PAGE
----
Traveling abroad is like taking a journey into yourself—and no one knows the experience better than RIT Study Abroad Adviser Roseanne DiFlorio.
“The college study-abroad program is the first international experience for many young people and it can be life changing,” said DiFlorio ’11 (MBA), who has been working full time at RIT Global since March 2008. “It’s a way to push outside of your comfort zone and helps build self-confidence and independent thinking while studying and immersing yourself in other cultures.”
A native of Rochester who attended Greece Athena High School, DiFlorio has always had a sense of travel wanderlust—resulting in global treks to England, Ireland, Italy, Kosovo, Turkey, Germany, Spain and France. Highlights include traveling with family to visit relatives in the Abruzzo region of Pescara, Italy, spending seven weeks studying in London while pursuing her BS degree in commerce from Niagara University, and visiting RIT Kosovo for work-related global initiatives.
DiFlorio said there are many study- abroad opportunities available at RIT—including global campuses (Croatia, Dubai, Kosovo, China), faculty-led programs available in each college, exchange programs and affiliate programs which are available through partner universities and organizations.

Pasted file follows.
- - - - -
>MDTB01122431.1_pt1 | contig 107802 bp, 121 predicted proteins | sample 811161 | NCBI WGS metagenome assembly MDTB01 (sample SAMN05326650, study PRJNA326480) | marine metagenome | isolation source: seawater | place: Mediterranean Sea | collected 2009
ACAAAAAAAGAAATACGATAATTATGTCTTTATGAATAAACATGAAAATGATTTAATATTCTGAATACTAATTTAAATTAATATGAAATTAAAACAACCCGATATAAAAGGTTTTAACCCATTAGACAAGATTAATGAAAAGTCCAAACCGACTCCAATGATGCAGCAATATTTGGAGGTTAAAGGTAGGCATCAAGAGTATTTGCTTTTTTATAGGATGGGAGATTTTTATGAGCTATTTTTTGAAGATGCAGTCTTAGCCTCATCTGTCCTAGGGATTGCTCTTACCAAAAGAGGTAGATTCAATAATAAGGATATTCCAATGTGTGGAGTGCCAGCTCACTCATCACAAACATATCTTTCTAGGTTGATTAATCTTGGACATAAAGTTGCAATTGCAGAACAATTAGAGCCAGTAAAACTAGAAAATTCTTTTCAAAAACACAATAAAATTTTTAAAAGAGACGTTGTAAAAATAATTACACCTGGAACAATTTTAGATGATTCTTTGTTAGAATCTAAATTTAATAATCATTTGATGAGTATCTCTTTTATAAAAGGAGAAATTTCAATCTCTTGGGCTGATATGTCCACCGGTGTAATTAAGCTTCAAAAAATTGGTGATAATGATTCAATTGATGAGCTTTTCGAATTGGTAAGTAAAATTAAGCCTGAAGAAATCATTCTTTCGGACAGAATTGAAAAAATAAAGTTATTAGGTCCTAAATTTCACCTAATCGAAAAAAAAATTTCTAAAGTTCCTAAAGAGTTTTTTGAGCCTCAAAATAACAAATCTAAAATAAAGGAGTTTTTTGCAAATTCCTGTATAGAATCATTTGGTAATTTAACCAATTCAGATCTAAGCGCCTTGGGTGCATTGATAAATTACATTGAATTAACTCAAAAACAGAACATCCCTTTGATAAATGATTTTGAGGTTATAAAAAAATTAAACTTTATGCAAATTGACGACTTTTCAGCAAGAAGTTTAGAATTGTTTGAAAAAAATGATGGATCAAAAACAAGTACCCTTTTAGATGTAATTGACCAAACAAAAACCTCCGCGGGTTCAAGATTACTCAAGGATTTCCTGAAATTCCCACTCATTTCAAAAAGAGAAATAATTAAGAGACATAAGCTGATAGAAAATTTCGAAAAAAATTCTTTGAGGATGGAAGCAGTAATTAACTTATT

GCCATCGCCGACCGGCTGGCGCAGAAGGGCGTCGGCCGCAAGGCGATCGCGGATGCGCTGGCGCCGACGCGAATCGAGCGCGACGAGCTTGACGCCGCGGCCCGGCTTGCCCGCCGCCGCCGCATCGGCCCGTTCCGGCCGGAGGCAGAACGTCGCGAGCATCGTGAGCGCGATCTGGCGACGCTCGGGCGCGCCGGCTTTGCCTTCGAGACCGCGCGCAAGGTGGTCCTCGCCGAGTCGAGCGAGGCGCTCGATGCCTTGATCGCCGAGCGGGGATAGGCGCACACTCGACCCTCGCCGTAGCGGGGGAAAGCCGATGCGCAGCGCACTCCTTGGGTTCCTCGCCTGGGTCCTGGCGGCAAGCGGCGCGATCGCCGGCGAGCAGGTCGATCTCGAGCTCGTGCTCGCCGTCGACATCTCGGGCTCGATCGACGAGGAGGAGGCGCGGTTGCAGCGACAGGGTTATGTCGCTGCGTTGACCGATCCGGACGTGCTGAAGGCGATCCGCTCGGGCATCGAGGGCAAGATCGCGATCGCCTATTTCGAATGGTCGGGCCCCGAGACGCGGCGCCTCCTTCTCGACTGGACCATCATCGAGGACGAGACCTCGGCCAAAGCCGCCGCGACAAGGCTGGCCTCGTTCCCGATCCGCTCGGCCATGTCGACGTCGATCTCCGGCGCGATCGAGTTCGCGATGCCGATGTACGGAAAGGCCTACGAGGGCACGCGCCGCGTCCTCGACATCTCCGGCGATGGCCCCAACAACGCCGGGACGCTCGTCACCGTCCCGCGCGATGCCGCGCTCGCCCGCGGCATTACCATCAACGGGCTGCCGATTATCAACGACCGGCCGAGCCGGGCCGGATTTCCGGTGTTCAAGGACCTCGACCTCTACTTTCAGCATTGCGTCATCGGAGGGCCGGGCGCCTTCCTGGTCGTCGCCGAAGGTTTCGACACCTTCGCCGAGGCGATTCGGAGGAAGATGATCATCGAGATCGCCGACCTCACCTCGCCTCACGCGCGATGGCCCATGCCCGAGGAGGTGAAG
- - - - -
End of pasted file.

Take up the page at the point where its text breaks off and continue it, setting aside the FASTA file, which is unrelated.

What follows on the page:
“I meet with approximately 25 undergraduate and graduate students per week—both individually and through group sessions,” she said. “We talk about careers and degree goals, the cost of studying abroad, personal development through multicultural exchanges and the benefits of learning a new language and making friends from different backgrounds and cultures.”
A majority of students who meet with DiFlorio decide to take advantage of studying abroad. Popular overseas destinations include Croatia, Japan, Denmark, Australia and New Zealand.
“Italy is huge and many opt to go there to study,” said DiFlorio. “While I was pursuing my MBA at RIT, I took a six-week summer immersion course in Italy which was led by Dr. Elisabetta D’Amanda from the College of Liberal Arts. That’s where I learned to speak fluent Italian.”
In her spare time, DiFlorio practices yoga but also confesses to an unusual hobby—improv comedy. “It’s about team building, teamwork and developing trust among one another on stage. I try to push myself out of my comfort zone, very much like students do in study abroad programs. The experience increases your self confidence in being able to take care of yourself and trusting your own decisions.”
Job title: Study Abroad Adviser
Years at RIT: 9
What I like best about working at RIT: Encouraging students to go beyond their comfort zone and immerse themselves in a global experience.
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